If Life Gives You a Lemon…. REBUILD it!

25 May

Several years back, I bought a Mitsubishi Galant in an auction. It had been a company car, so although it hadn’t been treated very well, it had at least been maintained. After making the winning bid, I paid, and headed down the road for home.

I made it nearly ten miles before coasting to a stop on the shoulder. The engine was fine, but the transmission had ceased to transmit. A tow truck and $150 later, I had it dropped off at the most reputable transmission shop in Long Beach, CA, where they relieved me of another $1,250 for a complete rebuild of the transmission.

Two weeks after the one year warranty expired, the Galant once again coasted to the side of the road, and I once again had it towed to the same trans. shop. The owner admitted that it by no means should have failed again, and expired warranty or not, they would fix it, charging me only for “hard parts”. THAT little exercise cost me $750!

Eleven months later, almost to the day, she again (note the gender assigned… need I explain why?) settled on the shoulder, and this time I had it towed home. Yep… transmission again! That time, I decided I would do the job myself. I had rebuilt automatic trannies before, but usually avoided them, for a major PITA. I paid $75 for a Chilton’s Shop Manual, so that I could do the tear-down and build a parts list, and found 165 pages of exploded view! The transmission had more than a 150 hydraulic control valves, and 365 check valves! Instead of the normal wet-disc transmission style that had served man so well, for so long, Mitsubishi had decided instead to outfit the ’75 and ’76 Galant with a cup-clutch style transmission, such as is common in forklifts. Another effort to exact revenge for a couple of mushroom-shaped clouds, no doubt!

As long as I was rebuilding the transmission, I decided to rebuild the engine at the same time. That, at least, was something I had more experience in! When I got into it, I found that the overhead cam journals were on the verge of wiping, showing evidence of little to no lubrication. Again, the Japanese mega-company had decided that lubrication was of no great consequence, so they had eliminated the journals from the force-fed oil flow, and allowed for gravity feed from the head, through passages around the size of a #2 hypodermic. For those of you not in the medical field, that’s really freakin’ SMALL! I managed to find a retrofit kit at CarQuest to restore pressurized oil flow, and finished my rebuild.

Finally, after three months, $1,730 and a LOT of empty beer cans, I finished the job, drove my smooth running Galant to the nearest Ace Hardware, and bought a FOR SALE sign for the back window! I figured I only had limited time before the transmission underwent its regularly scheduled breakdown, and I was determined to unload that lemon before it happened again!

A young fella knocked on my door one day, expressing interest, and after careful consideration, and a good bit of negotiation, we settled on a trade. I got his ’67 Chevy pickup and $700, and he got a headache, looking for someone to infect!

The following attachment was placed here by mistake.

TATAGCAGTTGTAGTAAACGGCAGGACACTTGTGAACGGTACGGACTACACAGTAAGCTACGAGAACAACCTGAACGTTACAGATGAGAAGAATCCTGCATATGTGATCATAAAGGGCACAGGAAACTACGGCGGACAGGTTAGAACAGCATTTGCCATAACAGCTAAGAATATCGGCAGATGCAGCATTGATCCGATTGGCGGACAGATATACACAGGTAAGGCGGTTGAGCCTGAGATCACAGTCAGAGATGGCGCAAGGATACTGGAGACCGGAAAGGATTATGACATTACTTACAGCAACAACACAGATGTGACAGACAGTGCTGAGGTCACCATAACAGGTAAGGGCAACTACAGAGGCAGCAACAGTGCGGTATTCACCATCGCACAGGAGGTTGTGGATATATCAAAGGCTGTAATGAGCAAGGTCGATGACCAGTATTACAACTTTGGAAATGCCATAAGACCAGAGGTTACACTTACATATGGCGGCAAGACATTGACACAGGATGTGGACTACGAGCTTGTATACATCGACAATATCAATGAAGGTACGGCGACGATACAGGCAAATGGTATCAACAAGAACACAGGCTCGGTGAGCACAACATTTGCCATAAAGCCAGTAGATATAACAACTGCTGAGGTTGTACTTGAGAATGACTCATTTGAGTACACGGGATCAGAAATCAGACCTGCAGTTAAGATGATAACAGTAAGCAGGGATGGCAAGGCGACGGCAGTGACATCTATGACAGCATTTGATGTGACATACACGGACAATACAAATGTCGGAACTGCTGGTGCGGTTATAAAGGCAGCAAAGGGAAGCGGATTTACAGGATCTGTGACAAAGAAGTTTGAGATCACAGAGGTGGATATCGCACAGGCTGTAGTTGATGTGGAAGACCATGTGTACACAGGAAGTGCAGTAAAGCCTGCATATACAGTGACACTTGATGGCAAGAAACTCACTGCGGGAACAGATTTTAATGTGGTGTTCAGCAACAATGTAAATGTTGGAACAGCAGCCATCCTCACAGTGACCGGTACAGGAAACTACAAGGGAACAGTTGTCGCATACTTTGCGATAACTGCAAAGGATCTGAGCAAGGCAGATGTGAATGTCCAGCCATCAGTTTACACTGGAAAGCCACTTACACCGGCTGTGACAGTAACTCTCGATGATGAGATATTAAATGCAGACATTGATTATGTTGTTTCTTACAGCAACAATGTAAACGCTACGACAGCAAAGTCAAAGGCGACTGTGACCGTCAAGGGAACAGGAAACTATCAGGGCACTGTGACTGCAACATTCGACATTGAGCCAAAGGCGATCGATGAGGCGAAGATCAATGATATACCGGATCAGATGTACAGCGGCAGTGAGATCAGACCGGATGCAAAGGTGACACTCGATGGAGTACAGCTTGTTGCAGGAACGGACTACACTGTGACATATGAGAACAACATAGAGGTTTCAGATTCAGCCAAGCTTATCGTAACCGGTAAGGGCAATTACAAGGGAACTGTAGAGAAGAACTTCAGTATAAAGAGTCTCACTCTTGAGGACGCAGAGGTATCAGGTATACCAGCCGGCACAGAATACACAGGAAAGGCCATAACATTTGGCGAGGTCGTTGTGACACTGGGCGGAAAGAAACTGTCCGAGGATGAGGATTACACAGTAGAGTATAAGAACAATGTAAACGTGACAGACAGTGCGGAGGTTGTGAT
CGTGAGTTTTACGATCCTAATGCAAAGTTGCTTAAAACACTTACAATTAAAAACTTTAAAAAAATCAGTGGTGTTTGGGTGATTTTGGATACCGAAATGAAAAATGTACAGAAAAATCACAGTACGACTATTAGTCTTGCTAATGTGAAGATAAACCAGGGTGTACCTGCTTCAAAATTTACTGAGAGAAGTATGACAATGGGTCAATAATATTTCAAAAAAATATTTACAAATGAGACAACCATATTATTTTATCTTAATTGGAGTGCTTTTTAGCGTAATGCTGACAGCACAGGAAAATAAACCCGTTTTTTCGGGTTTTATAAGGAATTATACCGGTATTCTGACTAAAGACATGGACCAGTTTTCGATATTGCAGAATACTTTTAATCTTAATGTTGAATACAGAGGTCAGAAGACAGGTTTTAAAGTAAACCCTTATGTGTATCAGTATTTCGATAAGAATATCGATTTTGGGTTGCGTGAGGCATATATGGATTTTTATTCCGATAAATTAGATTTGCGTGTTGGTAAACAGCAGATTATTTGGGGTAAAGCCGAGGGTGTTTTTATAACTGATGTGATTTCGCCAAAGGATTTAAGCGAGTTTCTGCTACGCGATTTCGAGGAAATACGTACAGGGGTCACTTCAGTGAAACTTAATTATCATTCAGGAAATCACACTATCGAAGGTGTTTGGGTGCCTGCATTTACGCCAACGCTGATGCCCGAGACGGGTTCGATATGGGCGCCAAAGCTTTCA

Interesting to note… in 1977, Mitsubishi decided to return to a more conventional design for their Galant transmission. I have no idea if they ever decided to lubricate the camshaft.

Several years back, I bought a Mitsubishi Galant in an auction. It had been a company car, so although it hadn’t been treated very well, it had at least been maintained. After making the winning bid, I paid, and headed down the road for home.

Made it nearly ten miles before coasting to a stop on the shoulder. The engine was fine, but the transmission had ceased to transmit. A tow truck and $150 later, I had it dropped off at the most reputable transmission shop in Long Beach, CA, where they relieved me of another $1,250 for a complete rebuild of the transmission.
Two weeks after the one year warranty expired, the Galant once again coasted to the side of the road, and I once again had it towed to the same trans. shop. The owner admitted that it by no means should have failed again, and expired warranty or not, they would fix it, charging me only for “hard parts”. THAT little exercise cost me $750!
Eleven months later, almost to the day, she again (note the assigned… need I explain why?) settled on the shoulder, and this time I had it towed home. Yep… transmission again! That time, I decided I would do the job myself. I had rebuilt automatic trannies before, but usually avoided them, for a major PITA. I paid $75 for a Chilton’s Shop Manual, so that I could do the tear-down and build a parts list, and found 165 pages of exploded view! The transmission had more than a 150 hydraulic control valves, and 365 check valves! Instead of the normal wet-disc transmission style that had served man so well, for so long, Mitsubishi had decided instead to outfit the ’75 and ’76 Galant with a cup-clutch style transmission, such as is common in forklifts. Another effort to exact revenge for a couple of mushroom-shaped clouds, no doubt!
As long as I was rebuilding the transmission, I decided to rebuild the engine at the same time. That, at least, was something I had more experience in!

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